In 1978 the Joker had one of his most unusual, yet most memorable, crimes yet in a storyline called “The Laughing Fish” which ran in ‘Detective Comics’ #475-476. The comic features Joker contaminating Gotham’s fish, so they all feature his twisted Joker smile. Now that the fish have his look, the Joker seeks to profit off of this by copyrighting the aquatic creatures. The nervous bureaucrats are unable to comply, leading the Clown Prince to take matters into his own hands.


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The premise of the story might sound like something from the Joker’s wacky Silver Age capers, but this was one of the most horrifying Joker stories yet. For instance, take a look at the Joker’s victim in the image below.


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Yikes! A story about the Joker trying to copyright fish could be hard to pull off, but writer Steve Engelhart and illustrator Marshall Rogers pulled it off with gusto. The creative team, whose run on ‘Detective Comics’ is rated among the best of its era, took the best elements from O’Neil and Adams Joker and added their own horror twist to it. “The Laughing Fish” was later adapted as an episode of ‘Batman: The Animated Series’ and as a bonus, the script also contained the memorable deathtrap sequence from “The Joker’s Five-Way Revenge.”


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Although the Joker was never invited to join the infamous Legion of Doom on the ‘Super Friends’ cartoon, the Clown Prince was predominately featured alongside Darkseid in the intro sequence for the “Galactic Guardians” season. The Joker fought the Super Friends, disguised as Ace, leader of the Royal Flush Gang, in the episode “The Wild Cards.” Once again, the Joker was voiced by a Scooby-Doo alum, this time Frank Welker, the iconic voice of Mystery Inc. leader Fred Jones and Scooby himself. The Joker’s alliance with Darkseid may have seemed unusual to comic readers, but the Clown Prince had one more deadly partnership to form before the Bronze Age ended.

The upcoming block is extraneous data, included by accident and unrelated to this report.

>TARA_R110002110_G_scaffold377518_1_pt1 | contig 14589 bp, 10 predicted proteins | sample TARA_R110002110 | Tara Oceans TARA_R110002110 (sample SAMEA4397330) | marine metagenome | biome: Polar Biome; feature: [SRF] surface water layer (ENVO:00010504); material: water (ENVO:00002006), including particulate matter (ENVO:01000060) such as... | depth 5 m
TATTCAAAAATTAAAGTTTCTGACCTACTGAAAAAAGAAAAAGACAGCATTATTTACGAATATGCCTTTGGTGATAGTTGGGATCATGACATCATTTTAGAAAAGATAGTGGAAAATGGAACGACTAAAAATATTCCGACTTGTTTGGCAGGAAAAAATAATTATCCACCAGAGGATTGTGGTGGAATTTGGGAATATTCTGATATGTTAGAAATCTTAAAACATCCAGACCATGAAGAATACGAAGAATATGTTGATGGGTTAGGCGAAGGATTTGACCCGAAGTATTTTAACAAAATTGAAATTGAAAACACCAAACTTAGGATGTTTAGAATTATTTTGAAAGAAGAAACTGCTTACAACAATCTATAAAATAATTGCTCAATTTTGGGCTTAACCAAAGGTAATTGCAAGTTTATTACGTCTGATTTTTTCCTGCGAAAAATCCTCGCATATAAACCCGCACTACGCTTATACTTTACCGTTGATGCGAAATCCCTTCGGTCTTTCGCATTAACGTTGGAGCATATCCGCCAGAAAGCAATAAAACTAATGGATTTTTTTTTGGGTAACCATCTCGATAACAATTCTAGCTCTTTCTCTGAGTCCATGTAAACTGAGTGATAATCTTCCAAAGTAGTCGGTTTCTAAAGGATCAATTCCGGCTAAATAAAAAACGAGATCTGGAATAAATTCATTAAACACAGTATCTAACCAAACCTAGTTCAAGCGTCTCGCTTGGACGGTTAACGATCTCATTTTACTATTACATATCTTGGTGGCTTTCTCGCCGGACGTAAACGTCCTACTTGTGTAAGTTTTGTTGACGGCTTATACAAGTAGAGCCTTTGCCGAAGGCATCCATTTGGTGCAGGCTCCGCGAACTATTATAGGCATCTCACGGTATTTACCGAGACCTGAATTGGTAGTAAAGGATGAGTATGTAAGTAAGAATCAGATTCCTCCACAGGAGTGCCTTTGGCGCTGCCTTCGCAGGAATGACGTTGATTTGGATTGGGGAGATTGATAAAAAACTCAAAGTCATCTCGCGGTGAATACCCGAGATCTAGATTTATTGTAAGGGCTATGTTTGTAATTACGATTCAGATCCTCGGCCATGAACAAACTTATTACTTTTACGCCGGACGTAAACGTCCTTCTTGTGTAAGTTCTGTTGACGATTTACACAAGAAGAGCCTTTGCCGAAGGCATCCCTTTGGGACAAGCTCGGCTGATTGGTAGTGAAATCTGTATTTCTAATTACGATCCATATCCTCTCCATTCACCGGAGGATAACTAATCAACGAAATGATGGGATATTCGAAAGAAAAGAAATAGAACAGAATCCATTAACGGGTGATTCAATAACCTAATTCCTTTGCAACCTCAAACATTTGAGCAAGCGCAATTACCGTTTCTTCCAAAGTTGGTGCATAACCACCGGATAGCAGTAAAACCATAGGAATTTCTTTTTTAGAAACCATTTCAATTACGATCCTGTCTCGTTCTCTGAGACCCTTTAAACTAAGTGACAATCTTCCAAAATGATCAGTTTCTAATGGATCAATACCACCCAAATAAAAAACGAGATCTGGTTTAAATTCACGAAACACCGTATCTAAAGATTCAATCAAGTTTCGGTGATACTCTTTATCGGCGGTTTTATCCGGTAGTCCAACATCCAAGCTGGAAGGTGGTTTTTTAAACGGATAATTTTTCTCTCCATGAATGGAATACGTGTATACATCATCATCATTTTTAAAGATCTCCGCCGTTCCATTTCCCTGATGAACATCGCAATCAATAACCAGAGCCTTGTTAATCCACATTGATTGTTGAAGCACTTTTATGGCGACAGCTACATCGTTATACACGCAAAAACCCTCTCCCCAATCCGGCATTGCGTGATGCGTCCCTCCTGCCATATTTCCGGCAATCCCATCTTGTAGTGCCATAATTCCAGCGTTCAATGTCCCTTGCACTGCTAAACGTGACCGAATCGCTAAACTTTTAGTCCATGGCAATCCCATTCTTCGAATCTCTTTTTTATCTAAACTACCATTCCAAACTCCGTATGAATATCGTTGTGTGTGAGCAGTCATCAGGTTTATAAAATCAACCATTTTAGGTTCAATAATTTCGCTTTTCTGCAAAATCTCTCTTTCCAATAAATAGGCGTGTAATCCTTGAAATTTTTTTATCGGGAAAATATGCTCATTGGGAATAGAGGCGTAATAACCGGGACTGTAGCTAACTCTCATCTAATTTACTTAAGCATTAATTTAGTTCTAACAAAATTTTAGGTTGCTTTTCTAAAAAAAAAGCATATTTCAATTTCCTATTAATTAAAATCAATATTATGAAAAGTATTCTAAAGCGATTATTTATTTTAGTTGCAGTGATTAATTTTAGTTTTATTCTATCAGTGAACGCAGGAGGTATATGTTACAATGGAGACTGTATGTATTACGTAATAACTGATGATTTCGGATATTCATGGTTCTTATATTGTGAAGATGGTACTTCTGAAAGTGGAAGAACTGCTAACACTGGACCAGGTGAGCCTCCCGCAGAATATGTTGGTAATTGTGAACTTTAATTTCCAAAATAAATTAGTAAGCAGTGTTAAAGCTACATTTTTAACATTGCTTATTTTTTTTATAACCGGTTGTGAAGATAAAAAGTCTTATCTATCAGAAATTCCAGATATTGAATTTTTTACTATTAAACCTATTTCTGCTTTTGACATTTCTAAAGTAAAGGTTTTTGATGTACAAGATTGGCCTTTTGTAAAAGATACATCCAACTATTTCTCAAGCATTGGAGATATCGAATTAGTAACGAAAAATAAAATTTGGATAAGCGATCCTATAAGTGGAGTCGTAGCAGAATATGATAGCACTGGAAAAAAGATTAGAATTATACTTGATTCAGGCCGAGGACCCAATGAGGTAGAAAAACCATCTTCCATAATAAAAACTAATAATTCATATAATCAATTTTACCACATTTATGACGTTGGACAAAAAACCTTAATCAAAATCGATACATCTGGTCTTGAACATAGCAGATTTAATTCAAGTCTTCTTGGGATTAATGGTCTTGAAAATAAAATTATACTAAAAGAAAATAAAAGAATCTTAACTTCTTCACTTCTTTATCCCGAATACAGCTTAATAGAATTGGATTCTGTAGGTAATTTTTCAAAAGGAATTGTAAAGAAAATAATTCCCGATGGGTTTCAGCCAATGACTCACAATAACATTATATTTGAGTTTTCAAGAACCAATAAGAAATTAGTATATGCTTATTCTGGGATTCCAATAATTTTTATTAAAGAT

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Written by Doug Moench and drawn by an all-star cast of famed illustrators, ‘Batman’ #400 is considered by some to be the last Pre-Crisis Batman story, and naturally the Joker is front and center. Ra’s al Ghul breaks all of Batman’s foes out of Arkham, forcing the Dark Knight to divide his attention to catch them all. The Joker takes lead and creatively encases the police department in a steel net. Hoping to stop Ra’s once and for all, Batman leans on the Joker and offers to help him take down Ra’s. The Joker tells Batman the madman’s location, and the Dark Knight surprises the Clown Prince by breaking his word and knocking him out cold. The Joker has always wanted to corrupt the Dark Knight, and some might argue that he did just that here. Do you feel like the Joker got the last laugh during the final hours of his Pre-Crisis continuity?


That’s it for the Bronze Age!


Next time: Frank Miller! Alan Moore! Jack Nicholson! Mark Hamill! Oh my! Don’t miss it!